I don’t want my competitors to know what I am doing. Really? Can you possibly think that any competitor of your does not already have a big pile of your bills that they have gathered from your customers? Do you really want to make it harder for customers to do business with you because you are afraid of your competitors? Customers are going to welcome your openness, candor and ease of use if you make it easier for them to shop with you.

I don’t want to make it easy for customers to disconnect. This is one of the dumbest excuses I have ever heard. Can you really think that a customer is not going to drop services because they have to call you? Just the opposite is true, and the customer that goes to the web to easily drop a service they don’t use today is just as likely to come back and add a different feature six months from now. Your customers will love that you have made it easy to shop with you.

I sell in packages and I don’t want to quote prices on the web. Then say this. Describe your process for how you sell to a customer so that they know exactly what to expect from you. It is far more likely that a customer won’t call you if you have no product information on the web than if you instead tell them about what to expect from you.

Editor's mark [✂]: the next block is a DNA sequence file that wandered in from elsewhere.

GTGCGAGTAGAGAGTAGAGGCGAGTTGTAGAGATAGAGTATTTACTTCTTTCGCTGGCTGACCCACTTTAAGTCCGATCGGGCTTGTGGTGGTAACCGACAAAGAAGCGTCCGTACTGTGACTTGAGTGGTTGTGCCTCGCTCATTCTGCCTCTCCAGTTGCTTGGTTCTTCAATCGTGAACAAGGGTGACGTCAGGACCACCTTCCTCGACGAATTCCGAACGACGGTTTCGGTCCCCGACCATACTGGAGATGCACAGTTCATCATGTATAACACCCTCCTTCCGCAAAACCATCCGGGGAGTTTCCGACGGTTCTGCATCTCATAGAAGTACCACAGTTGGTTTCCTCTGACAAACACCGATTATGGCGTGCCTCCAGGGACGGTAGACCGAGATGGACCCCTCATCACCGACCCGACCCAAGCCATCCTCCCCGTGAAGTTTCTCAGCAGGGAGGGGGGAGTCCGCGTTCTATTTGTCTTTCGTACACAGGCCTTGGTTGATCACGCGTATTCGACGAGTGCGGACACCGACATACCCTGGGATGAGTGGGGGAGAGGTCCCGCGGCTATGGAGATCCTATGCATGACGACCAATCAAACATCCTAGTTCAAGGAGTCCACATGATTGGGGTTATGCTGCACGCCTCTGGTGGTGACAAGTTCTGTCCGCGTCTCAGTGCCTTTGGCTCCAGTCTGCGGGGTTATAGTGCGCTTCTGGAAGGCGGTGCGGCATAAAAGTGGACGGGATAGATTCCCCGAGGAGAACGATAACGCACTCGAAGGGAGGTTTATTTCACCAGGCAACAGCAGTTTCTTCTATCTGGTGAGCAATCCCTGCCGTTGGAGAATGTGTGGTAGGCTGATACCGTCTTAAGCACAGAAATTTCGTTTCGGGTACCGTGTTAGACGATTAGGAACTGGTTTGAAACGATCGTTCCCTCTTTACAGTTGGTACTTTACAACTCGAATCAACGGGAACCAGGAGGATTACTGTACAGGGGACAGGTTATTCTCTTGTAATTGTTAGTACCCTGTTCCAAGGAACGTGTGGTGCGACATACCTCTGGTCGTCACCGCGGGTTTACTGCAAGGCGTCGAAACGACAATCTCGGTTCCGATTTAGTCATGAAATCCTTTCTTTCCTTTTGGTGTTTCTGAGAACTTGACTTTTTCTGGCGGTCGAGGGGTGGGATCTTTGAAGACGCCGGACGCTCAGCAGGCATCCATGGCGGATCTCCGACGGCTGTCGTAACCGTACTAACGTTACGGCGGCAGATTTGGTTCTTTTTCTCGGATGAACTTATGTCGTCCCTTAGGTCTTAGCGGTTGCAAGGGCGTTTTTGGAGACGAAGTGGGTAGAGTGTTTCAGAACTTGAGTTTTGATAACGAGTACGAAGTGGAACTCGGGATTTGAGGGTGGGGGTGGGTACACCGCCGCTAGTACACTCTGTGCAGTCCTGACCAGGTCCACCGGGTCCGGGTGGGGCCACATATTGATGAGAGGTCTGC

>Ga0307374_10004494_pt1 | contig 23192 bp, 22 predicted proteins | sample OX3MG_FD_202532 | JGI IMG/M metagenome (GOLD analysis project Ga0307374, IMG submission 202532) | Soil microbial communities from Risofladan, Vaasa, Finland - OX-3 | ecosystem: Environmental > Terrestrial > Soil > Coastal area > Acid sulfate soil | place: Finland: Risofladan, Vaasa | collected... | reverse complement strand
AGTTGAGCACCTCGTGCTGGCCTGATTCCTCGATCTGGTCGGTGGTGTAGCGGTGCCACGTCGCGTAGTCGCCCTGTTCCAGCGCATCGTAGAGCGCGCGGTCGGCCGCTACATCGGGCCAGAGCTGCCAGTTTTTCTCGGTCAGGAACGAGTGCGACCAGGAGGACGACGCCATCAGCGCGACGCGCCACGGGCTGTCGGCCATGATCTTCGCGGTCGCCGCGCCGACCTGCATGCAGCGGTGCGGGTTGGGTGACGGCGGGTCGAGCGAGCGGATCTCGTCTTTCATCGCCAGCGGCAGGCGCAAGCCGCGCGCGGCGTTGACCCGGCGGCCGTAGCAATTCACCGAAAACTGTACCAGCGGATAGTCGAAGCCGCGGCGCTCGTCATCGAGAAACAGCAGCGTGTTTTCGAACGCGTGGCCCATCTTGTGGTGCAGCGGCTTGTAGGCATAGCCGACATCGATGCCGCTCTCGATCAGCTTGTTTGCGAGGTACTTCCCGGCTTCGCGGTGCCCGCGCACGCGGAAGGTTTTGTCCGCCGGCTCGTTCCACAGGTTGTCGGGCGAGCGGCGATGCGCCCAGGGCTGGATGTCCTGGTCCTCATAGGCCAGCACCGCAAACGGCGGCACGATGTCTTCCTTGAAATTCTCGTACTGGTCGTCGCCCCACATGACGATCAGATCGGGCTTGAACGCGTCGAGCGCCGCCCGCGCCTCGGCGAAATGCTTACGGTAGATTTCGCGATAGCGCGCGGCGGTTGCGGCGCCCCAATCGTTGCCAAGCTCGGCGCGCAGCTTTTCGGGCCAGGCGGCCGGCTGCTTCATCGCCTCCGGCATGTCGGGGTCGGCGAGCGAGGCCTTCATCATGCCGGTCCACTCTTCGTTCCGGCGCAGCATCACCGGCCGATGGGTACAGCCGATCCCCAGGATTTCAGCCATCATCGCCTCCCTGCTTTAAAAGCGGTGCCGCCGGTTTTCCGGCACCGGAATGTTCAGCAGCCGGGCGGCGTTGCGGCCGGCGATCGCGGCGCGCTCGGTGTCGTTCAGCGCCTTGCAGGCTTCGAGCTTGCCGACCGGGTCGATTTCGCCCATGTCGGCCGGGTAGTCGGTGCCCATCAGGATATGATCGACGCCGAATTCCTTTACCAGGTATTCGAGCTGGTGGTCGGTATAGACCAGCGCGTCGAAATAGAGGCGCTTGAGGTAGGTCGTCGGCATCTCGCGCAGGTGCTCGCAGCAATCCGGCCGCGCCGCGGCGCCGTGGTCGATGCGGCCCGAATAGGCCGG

A New Model for B2B Sales

Earlier this year the team of Google and CEB published a report that shows that over the last decade that business customers have drastically changed the way they work with vendors. Historically there was a very classic sales model that defined how vendors sold things to businesses, but with the Internet the entire sales process has changed.

Historically sales have been done by the book, and there literally shelves full of books about sales that laid forth the classic sales process. These books preached that the sales process involved the following steps:

  • Identifying the sales opportunity
  • Qualifying the opportunity
  • Making a proposal
  • Closing the sale
  • Post sale implementation and follow-up

But the Google and CEB report says that businesses, on average, are already 57% through the historic sales cycle before they first talk to a vendor today. And this is all due to the Internet. A customer is able to do now fully research the products and solutions they are interested in. They can read reviews from other similar companies who have already bought what they are looking for. They can compare prices and service from alternate vendors without talking to any salespeople. And by the time they contact a vendor they are mentally much of the way through the sales process and generally are ready to make a choice.